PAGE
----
The question of rights

Asked by Christian Davin to give the point of view of the CNC, director of the audiovisual department, could not have been more clear: "in France, all those who use content for broadcasting must participate in financing it. Furthermore, if the situation means that historic broadcasters suffer, the CNC must prove capable of finding and managing palliative solutions". Samuel Kaminka went further, adding, "we are fortunate to be in a very structured sector, a really positive point that we must not neglect, compared to other producers elsewhere in Europe". He also wanted to calm the debate: "we are not at war, but we must talk with broadcasters to provide television audiences with attractive alternatives". Mathieu Béjot, on behalf of TVFI, said that it was extremely difficult to forge commercial links with representatives of these digital platforms".

In conclusion, Christian Davin gave a reminder of what he thought were the most salient points:

  • The question of supply raises debates: where to buy programmes from?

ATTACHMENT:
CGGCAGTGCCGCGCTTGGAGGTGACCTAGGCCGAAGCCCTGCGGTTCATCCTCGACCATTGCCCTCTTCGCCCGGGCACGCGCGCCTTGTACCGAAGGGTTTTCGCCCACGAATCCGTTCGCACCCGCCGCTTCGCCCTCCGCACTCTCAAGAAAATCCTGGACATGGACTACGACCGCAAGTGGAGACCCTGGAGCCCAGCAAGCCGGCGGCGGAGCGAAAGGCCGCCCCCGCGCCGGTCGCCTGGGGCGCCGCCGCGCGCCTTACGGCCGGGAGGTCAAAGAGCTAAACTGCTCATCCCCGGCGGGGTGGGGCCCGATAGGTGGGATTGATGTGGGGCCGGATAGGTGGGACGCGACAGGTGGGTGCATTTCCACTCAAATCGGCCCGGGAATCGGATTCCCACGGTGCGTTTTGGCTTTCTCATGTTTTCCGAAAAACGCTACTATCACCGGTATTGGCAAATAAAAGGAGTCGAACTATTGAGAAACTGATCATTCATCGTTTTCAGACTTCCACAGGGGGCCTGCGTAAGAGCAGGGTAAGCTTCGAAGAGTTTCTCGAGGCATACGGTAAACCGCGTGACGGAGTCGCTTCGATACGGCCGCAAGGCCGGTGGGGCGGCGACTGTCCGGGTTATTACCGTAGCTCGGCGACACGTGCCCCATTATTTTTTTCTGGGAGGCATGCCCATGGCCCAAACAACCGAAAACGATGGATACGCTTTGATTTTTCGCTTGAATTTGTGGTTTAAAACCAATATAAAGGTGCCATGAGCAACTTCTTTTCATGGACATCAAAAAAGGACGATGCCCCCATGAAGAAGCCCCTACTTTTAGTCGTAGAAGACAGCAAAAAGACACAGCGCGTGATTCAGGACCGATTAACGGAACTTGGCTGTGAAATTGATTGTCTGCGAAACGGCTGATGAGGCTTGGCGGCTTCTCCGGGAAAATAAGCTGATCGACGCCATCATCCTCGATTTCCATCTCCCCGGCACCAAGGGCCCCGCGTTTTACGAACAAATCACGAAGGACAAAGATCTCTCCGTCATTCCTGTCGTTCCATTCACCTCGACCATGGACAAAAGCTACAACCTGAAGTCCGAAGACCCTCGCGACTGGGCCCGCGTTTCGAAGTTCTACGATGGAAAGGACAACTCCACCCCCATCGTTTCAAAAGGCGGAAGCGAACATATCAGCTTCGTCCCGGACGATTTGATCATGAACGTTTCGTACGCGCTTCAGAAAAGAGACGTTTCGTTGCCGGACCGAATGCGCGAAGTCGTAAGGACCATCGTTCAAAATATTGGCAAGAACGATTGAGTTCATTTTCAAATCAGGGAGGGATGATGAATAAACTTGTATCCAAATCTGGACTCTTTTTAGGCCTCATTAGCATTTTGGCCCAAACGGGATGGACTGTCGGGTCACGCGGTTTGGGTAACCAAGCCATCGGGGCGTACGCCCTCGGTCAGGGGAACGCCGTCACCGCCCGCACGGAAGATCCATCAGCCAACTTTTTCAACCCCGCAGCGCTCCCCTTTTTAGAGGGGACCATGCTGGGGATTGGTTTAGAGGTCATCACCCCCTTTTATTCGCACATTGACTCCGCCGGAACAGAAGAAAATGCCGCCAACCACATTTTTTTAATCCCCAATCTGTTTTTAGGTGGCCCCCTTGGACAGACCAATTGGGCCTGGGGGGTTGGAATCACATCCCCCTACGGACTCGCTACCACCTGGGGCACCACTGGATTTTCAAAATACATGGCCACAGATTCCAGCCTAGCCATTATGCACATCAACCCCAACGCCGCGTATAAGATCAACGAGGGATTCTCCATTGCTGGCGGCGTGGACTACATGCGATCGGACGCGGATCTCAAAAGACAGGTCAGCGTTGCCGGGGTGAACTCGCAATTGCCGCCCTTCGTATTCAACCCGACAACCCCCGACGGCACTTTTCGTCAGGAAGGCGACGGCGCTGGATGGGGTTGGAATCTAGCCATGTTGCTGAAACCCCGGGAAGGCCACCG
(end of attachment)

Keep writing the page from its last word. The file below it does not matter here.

• The question of the exclusivity of first showing rights: "we must raise the question here of rights management and remuneration to find a situation which is competitive, certainly, but more natural".
  • The issue of Apple’s iCloud and cloud computing in general: previously reserved for the corporate world, Apple’s new service, which should be coming out in Autumn, gives everyone the possibility of storing images, videos and sound in an on-line space. What about the question of repeat broadcasts and their associated rights?

Written by Stéphane Malagnac, Prop’Ose, France
Contact : christellerony@citia.org
The Annecy 2011 Conferences Summaries are produced with the support of:


dgcis  Ministère de l'économie, de l'industrie et de l'emploi